OK, so she's annoyingly telegenic, an actress, married to Richard Roxburgh – but I'm prepared not to hold that against Silvia Colloca, because her second book of her native Italian food (what, another one?) is disarmingly good. She sticks to the rustic, simple, ingredient-driven brief of real Italian food with a regional flavour. Even a committed Italo-phile might find something new with recipes such as crepes in broth (scrippelle `mbusse).
Food Babies Love, Emily Dupuche, Plum, $30
Society's most mercurial eaters are the target of Melbourne mother-turned-blogger Emily Dupuche. Along with recipes catering for the baby starting solids and the seasoned over-12 months set (quesadillas and lamb tagine, no less), her book contains meal planners, a guide on introducing foods and a winning conversational style. I'll quibble with some of the advice ("always smile as you are feeding your baby"- ha!) but even if junior keeps throwing her bolognese on the floor, you'll know you're not alone.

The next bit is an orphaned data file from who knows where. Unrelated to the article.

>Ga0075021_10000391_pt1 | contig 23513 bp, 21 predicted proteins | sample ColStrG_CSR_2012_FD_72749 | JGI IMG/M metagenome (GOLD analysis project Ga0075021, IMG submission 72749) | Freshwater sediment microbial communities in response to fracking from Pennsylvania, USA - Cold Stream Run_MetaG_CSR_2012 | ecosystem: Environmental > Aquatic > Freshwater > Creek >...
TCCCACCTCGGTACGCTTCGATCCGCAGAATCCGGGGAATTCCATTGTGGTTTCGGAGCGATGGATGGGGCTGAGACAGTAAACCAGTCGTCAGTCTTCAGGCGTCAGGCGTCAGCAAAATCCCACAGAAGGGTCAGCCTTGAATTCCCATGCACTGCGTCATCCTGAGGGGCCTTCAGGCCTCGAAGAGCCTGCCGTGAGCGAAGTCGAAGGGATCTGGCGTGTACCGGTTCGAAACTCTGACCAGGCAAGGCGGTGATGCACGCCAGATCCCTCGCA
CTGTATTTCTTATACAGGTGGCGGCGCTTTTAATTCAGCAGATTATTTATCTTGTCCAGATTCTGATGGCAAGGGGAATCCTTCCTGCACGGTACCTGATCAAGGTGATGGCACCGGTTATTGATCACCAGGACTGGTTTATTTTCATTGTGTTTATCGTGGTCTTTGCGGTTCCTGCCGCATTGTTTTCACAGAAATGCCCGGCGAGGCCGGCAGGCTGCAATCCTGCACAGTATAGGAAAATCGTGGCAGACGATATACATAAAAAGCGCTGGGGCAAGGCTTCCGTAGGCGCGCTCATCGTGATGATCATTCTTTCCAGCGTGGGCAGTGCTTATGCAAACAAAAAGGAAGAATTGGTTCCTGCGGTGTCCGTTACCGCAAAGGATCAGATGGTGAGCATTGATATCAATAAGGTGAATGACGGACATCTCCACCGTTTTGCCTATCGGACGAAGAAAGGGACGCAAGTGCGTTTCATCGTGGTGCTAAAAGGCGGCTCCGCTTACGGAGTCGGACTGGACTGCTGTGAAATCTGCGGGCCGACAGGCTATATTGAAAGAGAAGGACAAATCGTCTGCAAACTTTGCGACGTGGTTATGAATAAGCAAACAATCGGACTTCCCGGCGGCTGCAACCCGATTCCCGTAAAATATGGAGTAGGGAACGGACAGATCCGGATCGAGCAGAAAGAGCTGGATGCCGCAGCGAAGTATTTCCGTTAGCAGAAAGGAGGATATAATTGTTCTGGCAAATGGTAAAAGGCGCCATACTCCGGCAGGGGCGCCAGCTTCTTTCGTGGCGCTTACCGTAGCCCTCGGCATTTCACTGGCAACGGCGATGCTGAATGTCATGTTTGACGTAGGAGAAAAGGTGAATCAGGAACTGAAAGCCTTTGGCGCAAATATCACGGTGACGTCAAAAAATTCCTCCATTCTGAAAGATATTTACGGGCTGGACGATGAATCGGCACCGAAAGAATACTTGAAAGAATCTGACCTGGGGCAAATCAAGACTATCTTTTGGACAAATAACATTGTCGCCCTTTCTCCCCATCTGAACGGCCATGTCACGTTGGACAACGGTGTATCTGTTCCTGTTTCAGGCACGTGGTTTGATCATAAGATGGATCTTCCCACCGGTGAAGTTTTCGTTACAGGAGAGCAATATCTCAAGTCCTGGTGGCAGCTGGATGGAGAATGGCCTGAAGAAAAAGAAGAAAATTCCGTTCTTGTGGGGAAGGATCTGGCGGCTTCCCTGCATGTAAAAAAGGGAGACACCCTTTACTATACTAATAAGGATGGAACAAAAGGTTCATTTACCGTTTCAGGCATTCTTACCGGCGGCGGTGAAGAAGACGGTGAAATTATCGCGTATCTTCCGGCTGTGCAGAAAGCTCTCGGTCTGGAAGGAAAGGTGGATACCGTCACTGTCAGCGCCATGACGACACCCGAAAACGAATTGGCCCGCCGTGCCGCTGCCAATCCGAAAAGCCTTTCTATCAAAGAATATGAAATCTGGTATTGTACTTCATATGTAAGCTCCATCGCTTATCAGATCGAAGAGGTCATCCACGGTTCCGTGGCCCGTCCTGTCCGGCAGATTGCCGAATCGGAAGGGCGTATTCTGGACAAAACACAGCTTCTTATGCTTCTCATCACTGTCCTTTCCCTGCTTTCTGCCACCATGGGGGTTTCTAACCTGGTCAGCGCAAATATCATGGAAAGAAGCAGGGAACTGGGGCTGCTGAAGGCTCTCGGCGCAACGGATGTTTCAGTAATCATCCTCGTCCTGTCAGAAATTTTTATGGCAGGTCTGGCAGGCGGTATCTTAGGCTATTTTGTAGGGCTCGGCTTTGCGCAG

Home, Karen Martini, Plum, $40
Karen Martini's cookbooks are the equivalent of a favourite TV series or a beloved novel: something to turn to again and again. This alone makes them stonking good value if you're the kind of person who judges cookbooks on a cost-per-use basis. Her latest missive, Home, sticks to the Martini brief of simple, uncomplicated but delicious Italian-leaning food for everyday, with a few extras (including her wonderful-looking Christmas chicken) worthy of the special occasion. File under: comfort.
Kitchen by Mike, Mike McEnearney, Penguin, $50